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Looked in the mirror lately only to find a few more wrinkles and gray hairs? Those are just a few of the changes you're likely to notice as you get older.  But what exactly is going on with your body? Here's what you can expect as you age. 

Natural changes with age

Regardless of how long you live, time takes a toll on the organs and systems in your body.  How and when this occurs is unique to you.  Some typical changes to expect as you age include:

Cardiovascular system

Over time, your heart muscle becomes a less efficient pump, working harder to pump the same amount of blood through your body.  Also, your blood vessels become less elastic.  Hardened fatty deposits may form on the walls of your arteries (atherosclerosis), narrowing the passageway through the vessels.  The natural loss of elasticity, in combination with atherosclerosis, makes your arteries stiffer, causing your heart to work even harder to pump blood through them.  This can lead to high blood pressure (hypertension).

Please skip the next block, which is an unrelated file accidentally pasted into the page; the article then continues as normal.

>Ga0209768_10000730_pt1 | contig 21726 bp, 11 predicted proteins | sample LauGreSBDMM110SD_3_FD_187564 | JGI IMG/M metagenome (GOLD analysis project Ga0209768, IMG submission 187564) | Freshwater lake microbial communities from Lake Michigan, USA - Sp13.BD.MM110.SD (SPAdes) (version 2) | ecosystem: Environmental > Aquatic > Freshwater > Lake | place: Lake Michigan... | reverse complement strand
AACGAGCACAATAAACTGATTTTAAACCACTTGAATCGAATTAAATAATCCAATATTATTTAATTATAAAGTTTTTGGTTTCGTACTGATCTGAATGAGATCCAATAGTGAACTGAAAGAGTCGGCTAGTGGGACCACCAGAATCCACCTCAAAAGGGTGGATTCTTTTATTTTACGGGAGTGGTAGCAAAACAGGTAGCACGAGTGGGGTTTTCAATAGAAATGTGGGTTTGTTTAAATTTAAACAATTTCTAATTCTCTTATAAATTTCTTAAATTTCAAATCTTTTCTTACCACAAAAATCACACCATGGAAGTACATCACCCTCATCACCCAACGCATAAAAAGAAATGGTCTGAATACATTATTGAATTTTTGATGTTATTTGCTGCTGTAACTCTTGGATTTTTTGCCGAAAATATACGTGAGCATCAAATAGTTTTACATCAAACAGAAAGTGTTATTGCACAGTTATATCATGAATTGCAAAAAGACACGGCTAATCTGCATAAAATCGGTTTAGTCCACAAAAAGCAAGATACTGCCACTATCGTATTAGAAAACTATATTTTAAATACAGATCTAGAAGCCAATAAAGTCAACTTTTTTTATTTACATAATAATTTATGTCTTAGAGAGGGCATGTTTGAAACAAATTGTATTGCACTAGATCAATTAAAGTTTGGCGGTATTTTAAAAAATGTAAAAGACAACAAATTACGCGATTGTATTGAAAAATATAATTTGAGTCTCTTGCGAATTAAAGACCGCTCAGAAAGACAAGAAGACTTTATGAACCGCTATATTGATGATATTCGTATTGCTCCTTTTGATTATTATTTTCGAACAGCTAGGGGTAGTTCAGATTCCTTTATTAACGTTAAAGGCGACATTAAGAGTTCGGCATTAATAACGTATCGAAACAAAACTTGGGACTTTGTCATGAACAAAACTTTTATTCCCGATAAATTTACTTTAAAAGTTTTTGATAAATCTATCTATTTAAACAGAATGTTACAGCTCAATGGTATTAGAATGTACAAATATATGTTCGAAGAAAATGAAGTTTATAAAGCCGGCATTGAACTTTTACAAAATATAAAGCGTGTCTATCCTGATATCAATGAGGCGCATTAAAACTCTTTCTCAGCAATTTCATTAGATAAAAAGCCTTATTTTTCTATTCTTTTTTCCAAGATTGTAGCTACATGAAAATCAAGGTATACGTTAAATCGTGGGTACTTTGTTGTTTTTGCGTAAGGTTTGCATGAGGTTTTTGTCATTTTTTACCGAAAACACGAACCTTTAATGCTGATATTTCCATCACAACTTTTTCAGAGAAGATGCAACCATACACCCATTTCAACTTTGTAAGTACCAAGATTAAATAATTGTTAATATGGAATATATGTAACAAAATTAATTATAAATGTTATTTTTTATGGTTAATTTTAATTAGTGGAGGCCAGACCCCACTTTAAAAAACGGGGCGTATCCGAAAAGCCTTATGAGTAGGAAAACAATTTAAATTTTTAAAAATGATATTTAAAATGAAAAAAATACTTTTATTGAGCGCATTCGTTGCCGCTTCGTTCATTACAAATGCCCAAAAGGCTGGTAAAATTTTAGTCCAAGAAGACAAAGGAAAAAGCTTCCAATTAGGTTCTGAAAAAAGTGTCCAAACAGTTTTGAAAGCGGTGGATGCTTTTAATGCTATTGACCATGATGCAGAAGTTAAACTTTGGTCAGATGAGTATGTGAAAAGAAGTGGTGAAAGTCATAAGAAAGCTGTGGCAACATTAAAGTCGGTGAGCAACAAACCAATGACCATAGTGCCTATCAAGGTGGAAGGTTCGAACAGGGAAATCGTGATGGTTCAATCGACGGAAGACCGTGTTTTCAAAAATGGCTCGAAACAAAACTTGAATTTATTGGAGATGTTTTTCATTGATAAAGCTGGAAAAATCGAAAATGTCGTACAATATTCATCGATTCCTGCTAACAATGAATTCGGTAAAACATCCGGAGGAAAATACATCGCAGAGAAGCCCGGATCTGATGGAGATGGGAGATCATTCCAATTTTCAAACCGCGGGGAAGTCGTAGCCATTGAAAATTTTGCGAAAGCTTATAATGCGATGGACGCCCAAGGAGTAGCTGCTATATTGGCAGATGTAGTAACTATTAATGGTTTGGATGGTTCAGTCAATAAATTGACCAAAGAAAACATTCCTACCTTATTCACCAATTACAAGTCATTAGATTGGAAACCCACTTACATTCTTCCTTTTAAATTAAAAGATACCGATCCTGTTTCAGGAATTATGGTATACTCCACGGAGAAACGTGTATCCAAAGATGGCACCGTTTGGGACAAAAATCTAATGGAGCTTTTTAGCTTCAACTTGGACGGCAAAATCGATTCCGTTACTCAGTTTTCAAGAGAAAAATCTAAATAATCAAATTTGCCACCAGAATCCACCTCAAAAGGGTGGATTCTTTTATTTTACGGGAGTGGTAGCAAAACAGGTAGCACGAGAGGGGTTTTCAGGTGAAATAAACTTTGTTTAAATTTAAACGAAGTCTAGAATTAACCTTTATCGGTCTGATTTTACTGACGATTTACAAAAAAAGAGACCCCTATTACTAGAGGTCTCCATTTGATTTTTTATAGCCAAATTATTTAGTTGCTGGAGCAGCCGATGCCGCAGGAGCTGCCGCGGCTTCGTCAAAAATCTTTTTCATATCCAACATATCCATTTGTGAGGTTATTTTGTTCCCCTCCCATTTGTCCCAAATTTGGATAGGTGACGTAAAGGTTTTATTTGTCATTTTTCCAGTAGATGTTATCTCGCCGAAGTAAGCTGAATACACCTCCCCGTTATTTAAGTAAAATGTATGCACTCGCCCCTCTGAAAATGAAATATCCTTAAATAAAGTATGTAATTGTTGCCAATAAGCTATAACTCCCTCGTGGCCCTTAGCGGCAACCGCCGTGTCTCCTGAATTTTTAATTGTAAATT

Bones, muscles and joints

Your bones reach their maximum mass between ages 25 and 35.  As you age, your bones shrink in size and density.  One consequence is that you might become shorter.  Gradual loss of density weakens your bones and makes them more susceptible to fracture.  Muscles, tendons and joints generally lose some strength and flexibility as you age. 

Digestive system

Swallowing and the motions that automatically move digested food through your intestines slow down as you get older.  The amount of surface area within your intestines diminishes slightly.  The flow of secretions from your stomach, liver, pancreas and small intestine may decrease.  These changes generally don't disrupt your digestive process, so you may never notice them.  But you might notice more constipation. 

Kidneys, bladder and urinary tract

With age, your kidneys become less efficient in removing waste from your bloodstream.  Chronic conditions, such as diabetes or high blood pressure, and some medications can damage your kidneys further. 

About 30 percent of people age 65 and older experience a loss of bladder control (urinary incontinence).  Incontinence can be caused by a number of health problems, such as obesity, frequent constipation and chronic cough. 

Women are more likely than men to have incontinence.  Women who've been through menopause might experience stress incontinence as the muscles around the opening of the bladder (the sphincter muscles) lose strength and bladder reflexes change.  As estrogen levels decline, the tissue lining the tube through which urine passes (urethra) becomes thinner.  Pelvic muscles become weaker, reducing bladder support.